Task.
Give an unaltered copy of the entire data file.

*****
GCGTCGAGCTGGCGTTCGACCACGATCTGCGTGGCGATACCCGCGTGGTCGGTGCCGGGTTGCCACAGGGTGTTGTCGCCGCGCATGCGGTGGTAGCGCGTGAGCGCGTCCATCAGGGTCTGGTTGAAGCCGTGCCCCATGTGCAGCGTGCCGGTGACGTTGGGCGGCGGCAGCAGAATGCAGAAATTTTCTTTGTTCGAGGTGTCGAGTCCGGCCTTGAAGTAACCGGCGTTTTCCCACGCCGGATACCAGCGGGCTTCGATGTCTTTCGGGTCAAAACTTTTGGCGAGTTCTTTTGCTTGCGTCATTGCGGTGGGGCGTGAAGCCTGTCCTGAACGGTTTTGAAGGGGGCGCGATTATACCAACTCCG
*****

GCGTCGAGCTGGCGTTCGACCACGATCTGCGTGGCGATACCCGCGTGGTCGGTGCCGGGTTGCCACAGGGTGTTGTCGCCGCGCATGCGGTGGTAGCGCGTGAGCGCGTCCATCAGGGTCTGGTTGAAGCCGTGCCCCATGTGCAGCGTGCCGGTGACGTTGGGCGGCGGCAGCAGAATGCAGAAATTTTCTTTGTTCGAGGTGTCGAGTCCGGCCTTGAAGTAACCGGCGTTTTCCCACGCCGGATACCAGCGGGCTTCGATGTCTTTCGGGTCAAAACTTTTGGCGAGTTCTTTTGCTTGCGTCATTGCGGTGGGGCGTGAAGCCTGTCCTGAACGGTTTTGAAGGGGGCGCGATTATACCAACTCCG